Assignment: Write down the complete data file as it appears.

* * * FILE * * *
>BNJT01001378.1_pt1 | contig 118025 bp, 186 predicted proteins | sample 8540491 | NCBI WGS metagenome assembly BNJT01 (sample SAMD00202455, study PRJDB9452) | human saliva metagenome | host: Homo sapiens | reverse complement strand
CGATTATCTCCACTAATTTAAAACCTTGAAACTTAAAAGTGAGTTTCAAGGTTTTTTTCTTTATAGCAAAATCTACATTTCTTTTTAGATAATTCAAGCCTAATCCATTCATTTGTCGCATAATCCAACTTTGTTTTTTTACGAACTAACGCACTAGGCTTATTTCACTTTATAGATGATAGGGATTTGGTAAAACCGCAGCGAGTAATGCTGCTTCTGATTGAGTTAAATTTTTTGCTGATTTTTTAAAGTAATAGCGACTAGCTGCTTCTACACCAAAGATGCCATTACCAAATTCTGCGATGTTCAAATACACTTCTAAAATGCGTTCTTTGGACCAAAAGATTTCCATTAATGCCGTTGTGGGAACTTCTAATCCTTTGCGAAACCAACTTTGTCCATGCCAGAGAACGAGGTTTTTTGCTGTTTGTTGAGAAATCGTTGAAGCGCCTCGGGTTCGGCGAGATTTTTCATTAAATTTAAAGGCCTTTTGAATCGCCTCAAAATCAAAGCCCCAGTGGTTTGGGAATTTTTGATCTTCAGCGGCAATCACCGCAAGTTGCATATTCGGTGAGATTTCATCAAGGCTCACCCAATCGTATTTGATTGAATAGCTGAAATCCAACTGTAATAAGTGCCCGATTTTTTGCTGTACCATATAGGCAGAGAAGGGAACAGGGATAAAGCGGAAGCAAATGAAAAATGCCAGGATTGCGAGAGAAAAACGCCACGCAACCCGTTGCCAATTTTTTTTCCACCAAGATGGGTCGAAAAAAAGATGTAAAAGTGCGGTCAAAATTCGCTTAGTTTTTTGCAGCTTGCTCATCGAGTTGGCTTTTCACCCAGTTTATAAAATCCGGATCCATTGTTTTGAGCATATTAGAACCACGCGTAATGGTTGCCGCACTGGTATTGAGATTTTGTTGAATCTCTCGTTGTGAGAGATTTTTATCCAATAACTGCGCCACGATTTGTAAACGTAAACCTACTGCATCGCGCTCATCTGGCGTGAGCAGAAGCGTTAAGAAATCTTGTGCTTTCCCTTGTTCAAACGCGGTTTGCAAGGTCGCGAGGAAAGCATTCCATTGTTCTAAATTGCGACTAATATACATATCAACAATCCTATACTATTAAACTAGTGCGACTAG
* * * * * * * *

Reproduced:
>BNJT01001378.1_pt1 | contig 118025 bp, 186 predicted proteins | sample 8540491 | NCBI WGS metagenome assembly BNJT01 (sample SAMD00202455, study PRJDB9452) | human saliva metagenome | host: Homo sapiens | reverse complement strand
CGATTATCTCCACTAATTTAAAACCTTGAAACTTAAAAGTGAGTTTCAAGGTTTTTTTCTTTATAGCAAAATCTACATTTCTTTTTAGATAATTCAAGCCTAATCCATTCATTTGTCGCATAATCCAACTTTGTTTTTTTACGAACTAACGCACTAGGCTTATTTCACTTTATAGATGATAGGGATTTGGTAAAACCGCAGCGAGTAATGCTGCTTCTGATTGAGTTAAATTTTTTGCTGATTTTTTAAAGTAATAGCGACTAGCTGCTTCTACACCAAAGATGCCATTACCAAATTCTGCGATGTTCAAATACACTTCTAAAATGCGTTCTTTGGACCAAAAGATTTCCATTAATGCCGTTGTGGGAACTTCTAATCCTTTGCGAAACCAACTTTGTCCATGCCAGAGAACGAGGTTTTTTGCTGTTTGTTGAGAAATCGTTGAAGCGCCTCGGGTTCGGCGAGATTTTTCATTAAATTTAAAGGCCTTTTGAATCGCCTCAAAATCAAAGCCCCAGTGGTTTGGGAATTTTTGATCTTCAGCGGCAATCACCGCAAGTTGCATATTCGGTGAGATTTCATCAAGGCTCACCCAATCGTATTTGATTGAATAGCTGAAATCCAACTGTAATAAGTGCCCGATTTTTTGCTGTACCATATAGGCAGAGAAGGGAACAGGGATAAAGCGGAAGCAAATGAAAAATGCCAGGATTGCGAGAGAAAAACGCCACGCAACCCGTTGCCAATTTTTTTTCCACCAAGATGGGTCGAAAAAAAGATGTAAAAGTGCGGTCAAAATTCGCTTAGTTTTTTGCAGCTTGCTCATCGAGTTGGCTTTTCACCCAGTTTATAAAATCCGGATCCATTGTTTTGAGCATATTAGAACCACGCGTAATGGTTGCCGCACTGGTATTGAGATTTTGTTGAATCTCTCGTTGTGAGAGATTTTTATCCAATAACTGCGCCACGATTTGTAAACGTAAACCTACTGCATCGCGCTCATCTGGCGTGAGCAGAAGCGTTAAGAAATCTTGTGCTTTCCCTTGTTCAAACGCGGTTTGCAAGGTCGCGAGGAAAGCATTCCATTGTTCTAAATTGCGACTAATATACATATCAACAATCCTATACTATTAAACTAGTGCGACTAG